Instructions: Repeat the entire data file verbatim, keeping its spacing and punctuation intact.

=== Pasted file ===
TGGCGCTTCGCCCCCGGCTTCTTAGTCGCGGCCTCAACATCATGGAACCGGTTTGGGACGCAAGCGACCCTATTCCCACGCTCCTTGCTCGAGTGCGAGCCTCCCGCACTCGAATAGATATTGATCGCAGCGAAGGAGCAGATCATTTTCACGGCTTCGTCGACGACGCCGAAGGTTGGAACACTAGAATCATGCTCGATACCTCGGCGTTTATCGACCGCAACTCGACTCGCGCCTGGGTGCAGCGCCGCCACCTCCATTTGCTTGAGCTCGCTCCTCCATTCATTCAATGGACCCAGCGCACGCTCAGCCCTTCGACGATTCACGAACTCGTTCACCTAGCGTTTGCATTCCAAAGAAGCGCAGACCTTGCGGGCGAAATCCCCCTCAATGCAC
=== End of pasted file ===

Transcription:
TGGCGCTTCGCCCCCGGCTTCTTAGTCGCGGCCTCAACATCATGGAACCGGTTTGGGACGCAAGCGACCCTATTCCCACGCTCCTTGCTCGAGTGCGAGCCTCCCGCACTCGAATAGATATTGATCGCAGCGAAGGAGCAGATCATTTTCACGGCTTCGTCGACGACGCCGAAGGTTGGAACACTAGAATCATGCTCGATACCTCGGCGTTTATCGACCGCAACTCGACTCGCGCCTGGGTGCAGCGCCGCCACCTCCATTTGCTTGAGCTCGCTCCTCCATTCATTCAATGGACCCAGCGCACGCTCAGCCCTTCGACGATTCACGAACTCGTTCACCTAGCGTTTGCATTCCAAAGAAGCGCAGACCTTGCGGGCGAAATCCCCCTCAATGCAC